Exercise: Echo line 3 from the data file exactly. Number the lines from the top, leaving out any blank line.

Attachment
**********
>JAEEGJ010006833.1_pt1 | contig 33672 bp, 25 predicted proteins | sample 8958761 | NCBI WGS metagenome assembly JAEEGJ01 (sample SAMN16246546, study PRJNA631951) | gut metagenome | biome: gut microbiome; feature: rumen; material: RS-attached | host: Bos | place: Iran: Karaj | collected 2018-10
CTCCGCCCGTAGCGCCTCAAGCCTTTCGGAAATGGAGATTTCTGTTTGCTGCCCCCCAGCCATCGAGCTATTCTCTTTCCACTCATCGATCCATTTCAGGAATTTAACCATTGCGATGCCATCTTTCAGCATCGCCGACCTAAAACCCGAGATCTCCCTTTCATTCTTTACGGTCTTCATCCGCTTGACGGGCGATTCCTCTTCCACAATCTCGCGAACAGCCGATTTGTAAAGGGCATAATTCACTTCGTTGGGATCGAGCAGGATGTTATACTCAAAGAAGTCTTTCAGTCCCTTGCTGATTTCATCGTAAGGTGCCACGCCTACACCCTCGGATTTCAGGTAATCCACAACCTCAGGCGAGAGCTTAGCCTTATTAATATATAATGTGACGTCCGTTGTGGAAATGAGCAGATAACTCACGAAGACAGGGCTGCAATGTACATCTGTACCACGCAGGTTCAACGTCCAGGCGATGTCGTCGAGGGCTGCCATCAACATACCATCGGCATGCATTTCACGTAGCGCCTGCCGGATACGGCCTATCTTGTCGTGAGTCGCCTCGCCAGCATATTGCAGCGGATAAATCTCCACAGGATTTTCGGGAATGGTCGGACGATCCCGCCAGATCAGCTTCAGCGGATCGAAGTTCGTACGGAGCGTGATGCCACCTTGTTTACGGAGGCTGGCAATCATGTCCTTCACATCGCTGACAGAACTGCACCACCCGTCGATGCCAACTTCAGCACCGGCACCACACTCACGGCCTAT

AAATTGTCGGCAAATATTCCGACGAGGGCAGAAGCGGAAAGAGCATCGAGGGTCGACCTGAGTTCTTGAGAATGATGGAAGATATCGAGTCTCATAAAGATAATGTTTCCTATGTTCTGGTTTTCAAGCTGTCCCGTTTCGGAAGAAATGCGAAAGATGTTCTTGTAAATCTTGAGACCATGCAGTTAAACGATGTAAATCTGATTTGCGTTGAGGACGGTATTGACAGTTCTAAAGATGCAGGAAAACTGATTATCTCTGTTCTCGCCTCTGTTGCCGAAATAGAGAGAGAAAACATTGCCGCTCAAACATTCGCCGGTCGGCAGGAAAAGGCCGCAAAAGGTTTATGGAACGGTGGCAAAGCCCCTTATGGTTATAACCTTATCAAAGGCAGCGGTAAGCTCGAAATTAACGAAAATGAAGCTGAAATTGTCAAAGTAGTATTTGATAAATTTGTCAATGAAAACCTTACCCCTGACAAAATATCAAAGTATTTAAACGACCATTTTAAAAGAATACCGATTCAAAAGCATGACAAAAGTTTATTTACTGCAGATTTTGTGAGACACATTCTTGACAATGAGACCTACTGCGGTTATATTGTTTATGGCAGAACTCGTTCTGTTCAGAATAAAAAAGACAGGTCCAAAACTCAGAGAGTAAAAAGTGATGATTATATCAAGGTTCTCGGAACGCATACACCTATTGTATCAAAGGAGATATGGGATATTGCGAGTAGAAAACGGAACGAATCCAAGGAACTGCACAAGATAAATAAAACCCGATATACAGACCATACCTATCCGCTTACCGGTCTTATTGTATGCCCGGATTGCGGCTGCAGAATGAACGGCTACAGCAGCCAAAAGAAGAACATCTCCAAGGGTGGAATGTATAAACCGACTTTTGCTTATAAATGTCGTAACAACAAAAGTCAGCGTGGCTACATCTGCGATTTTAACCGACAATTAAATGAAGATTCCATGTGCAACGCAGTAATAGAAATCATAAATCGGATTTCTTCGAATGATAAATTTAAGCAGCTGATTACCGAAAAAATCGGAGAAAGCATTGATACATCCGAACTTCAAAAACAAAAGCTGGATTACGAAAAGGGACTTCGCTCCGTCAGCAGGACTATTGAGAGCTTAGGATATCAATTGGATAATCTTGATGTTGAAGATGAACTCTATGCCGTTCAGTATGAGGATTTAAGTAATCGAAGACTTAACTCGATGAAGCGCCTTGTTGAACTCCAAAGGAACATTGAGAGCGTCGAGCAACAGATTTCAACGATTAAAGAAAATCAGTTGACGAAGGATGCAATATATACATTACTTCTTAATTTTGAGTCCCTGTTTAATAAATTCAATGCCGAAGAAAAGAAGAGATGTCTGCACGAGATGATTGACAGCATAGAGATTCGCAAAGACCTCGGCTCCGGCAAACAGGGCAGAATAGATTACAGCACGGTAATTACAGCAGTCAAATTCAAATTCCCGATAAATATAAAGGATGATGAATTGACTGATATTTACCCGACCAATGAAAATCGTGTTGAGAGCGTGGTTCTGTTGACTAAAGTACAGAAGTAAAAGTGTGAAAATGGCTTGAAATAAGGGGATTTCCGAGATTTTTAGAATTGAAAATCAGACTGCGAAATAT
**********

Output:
AAATTGTCGGCAAATATTCCGACGAGGGCAGAAGCGGAAAGAGCATCGAGGGTCGACCTGAGTTCTTGAGAATGATGGAAGATATCGAGTCTCATAAAGATAATGTTTCCTATGTTCTGGTTTTCAAGCTGTCCCGTTTCGGAAGAAATGCGAAAGATGTTCTTGTAAATCTTGAGACCATGCAGTTAAACGATGTAAATCTGATTTGCGTTGAGGACGGTATTGACAGTTCTAAAGATGCAGGAAAACTGATTATCTCTGTTCTCGCCTCTGTTGCCGAAATAGAGAGAGAAAACATTGCCGCTCAAACATTCGCCGGTCGGCAGGAAAAGGCCGCAAAAGGTTTATGGAACGGTGGCAAAGCCCCTTATGGTTATAACCTTATCAAAGGCAGCGGTAAGCTCGAAATTAACGAAAATGAAGCTGAAATTGTCAAAGTAGTATTTGATAAATTTGTCAATGAAAACCTTACCCCTGACAAAATATCAAAGTATTTAAACGACCATTTTAAAAGAATACCGATTCAAAAGCATGACAAAAGTTTATTTACTGCAGATTTTGTGAGACACATTCTTGACAATGAGACCTACTGCGGTTATATTGTTTATGGCAGAACTCGTTCTGTTCAGAATAAAAAAGACAGGTCCAAAACTCAGAGAGTAAAAAGTGATGATTATATCAAGGTTCTCGGAACGCATACACCTATTGTATCAAAGGAGATATGGGATATTGCGAGTAGAAAACGGAACGAATCCAAGGAACTGCACAAGATAAATAAAACCCGATATACAGACCATACCTATCCGCTTACCGGTCTTATTGTATGCCCGGATTGCGGCTGCAGAATGAACGGCTACAGCAGCCAAAAGAAGAACATCTCCAAGGGTGGAATGTATAAACCGACTTTTGCTTATAAATGTCGTAACAACAAAAGTCAGCGTGGCTACATCTGCGATTTTAACCGACAATTAAATGAAGATTCCATGTGCAACGCAGTAATAGAAATCATAAATCGGATTTCTTCGAATGATAAATTTAAGCAGCTGATTACCGAAAAAATCGGAGAAAGCATTGATACATCCGAACTTCAAAAACAAAAGCTGGATTACGAAAAGGGACTTCGCTCCGTCAGCAGGACTATTGAGAGCTTAGGATATCAATTGGATAATCTTGATGTTGAAGATGAACTCTATGCCGTTCAGTATGAGGATTTAAGTAATCGAAGACTTAACTCGATGAAGCGCCTTGTTGAACTCCAAAGGAACATTGAGAGCGTCGAGCAACAGATTTCAACGATTAAAGAAAATCAGTTGACGAAGGATGCAATATATACATTACTTCTTAATTTTGAGTCCCTGTTTAATAAATTCAATGCCGAAGAAAAGAAGAGATGTCTGCACGAGATGATTGACAGCATAGAGATTCGCAAAGACCTCGGCTCCGGCAAACAGGGCAGAATAGATTACAGCACGGTAATTACAGCAGTCAAATTCAAATTCCCGATAAATATAAAGGATGATGAATTGACTGATATTTACCCGACCAATGAAAATCGTGTTGAGAGCGTGGTTCTGTTGACTAAAGTACAGAAGTAAAAGTGTGAAAATGGCTTGAAATAAGGGGATTTCCGAGATTTTTAGAATTGAAAATCAGACTGCGAAATAT